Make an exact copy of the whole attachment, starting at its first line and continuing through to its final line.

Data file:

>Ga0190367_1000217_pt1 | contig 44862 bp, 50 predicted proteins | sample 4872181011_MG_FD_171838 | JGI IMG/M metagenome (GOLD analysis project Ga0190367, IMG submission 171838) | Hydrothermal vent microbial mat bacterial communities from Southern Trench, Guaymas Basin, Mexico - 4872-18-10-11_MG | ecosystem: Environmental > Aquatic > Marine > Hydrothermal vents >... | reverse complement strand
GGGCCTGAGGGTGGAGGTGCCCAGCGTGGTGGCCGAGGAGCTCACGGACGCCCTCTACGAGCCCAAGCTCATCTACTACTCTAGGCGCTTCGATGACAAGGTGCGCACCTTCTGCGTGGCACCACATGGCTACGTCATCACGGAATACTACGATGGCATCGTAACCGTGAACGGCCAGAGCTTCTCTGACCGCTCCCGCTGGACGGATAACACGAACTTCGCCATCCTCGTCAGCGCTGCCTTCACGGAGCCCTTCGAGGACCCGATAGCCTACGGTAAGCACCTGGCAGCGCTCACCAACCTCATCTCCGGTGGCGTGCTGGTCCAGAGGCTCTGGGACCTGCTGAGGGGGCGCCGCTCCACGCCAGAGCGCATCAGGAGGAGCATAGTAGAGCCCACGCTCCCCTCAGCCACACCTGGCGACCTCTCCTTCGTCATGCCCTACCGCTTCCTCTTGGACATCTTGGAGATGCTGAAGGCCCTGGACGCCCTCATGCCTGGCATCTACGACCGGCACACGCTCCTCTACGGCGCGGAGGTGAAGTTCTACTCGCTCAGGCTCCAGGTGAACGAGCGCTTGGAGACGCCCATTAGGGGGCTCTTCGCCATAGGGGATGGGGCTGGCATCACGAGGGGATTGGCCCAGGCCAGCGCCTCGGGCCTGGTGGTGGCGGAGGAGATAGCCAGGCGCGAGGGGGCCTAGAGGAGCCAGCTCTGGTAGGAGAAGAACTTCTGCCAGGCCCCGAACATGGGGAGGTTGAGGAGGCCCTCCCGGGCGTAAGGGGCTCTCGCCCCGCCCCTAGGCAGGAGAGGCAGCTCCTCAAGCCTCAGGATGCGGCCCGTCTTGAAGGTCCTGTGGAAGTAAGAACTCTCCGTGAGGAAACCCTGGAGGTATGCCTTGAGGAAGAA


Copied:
>Ga0190367_1000217_pt1 | contig 44862 bp, 50 predicted proteins | sample 4872181011_MG_FD_171838 | JGI IMG/M metagenome (GOLD analysis project Ga0190367, IMG submission 171838) | Hydrothermal vent microbial mat bacterial communities from Southern Trench, Guaymas Basin, Mexico - 4872-18-10-11_MG | ecosystem: Environmental > Aquatic > Marine > Hydrothermal vents >... | reverse complement strand
GGGCCTGAGGGTGGAGGTGCCCAGCGTGGTGGCCGAGGAGCTCACGGACGCCCTCTACGAGCCCAAGCTCATCTACTACTCTAGGCGCTTCGATGACAAGGTGCGCACCTTCTGCGTGGCACCACATGGCTACGTCATCACGGAATACTACGATGGCATCGTAACCGTGAACGGCCAGAGCTTCTCTGACCGCTCCCGCTGGACGGATAACACGAACTTCGCCATCCTCGTCAGCGCTGCCTTCACGGAGCCCTTCGAGGACCCGATAGCCTACGGTAAGCACCTGGCAGCGCTCACCAACCTCATCTCCGGTGGCGTGCTGGTCCAGAGGCTCTGGGACCTGCTGAGGGGGCGCCGCTCCACGCCAGAGCGCATCAGGAGGAGCATAGTAGAGCCCACGCTCCCCTCAGCCACACCTGGCGACCTCTCCTTCGTCATGCCCTACCGCTTCCTCTTGGACATCTTGGAGATGCTGAAGGCCCTGGACGCCCTCATGCCTGGCATCTACGACCGGCACACGCTCCTCTACGGCGCGGAGGTGAAGTTCTACTCGCTCAGGCTCCAGGTGAACGAGCGCTTGGAGACGCCCATTAGGGGGCTCTTCGCCATAGGGGATGGGGCTGGCATCACGAGGGGATTGGCCCAGGCCAGCGCCTCGGGCCTGGTGGTGGCGGAGGAGATAGCCAGGCGCGAGGGGGCCTAGAGGAGCCAGCTCTGGTAGGAGAAGAACTTCTGCCAGGCCCCGAACATGGGGAGGTTGAGGAGGCCCTCCCGGGCGTAAGGGGCTCTCGCCCCGCCCCTAGGCAGGAGAGGCAGCTCCTCAAGCCTCAGGATGCGGCCCGTCTTGAAGGTCCTGTGGAAGTAAGAACTCTCCGTGAGGAAACCCTGGAGGTATGCCTTGAGGAAGAA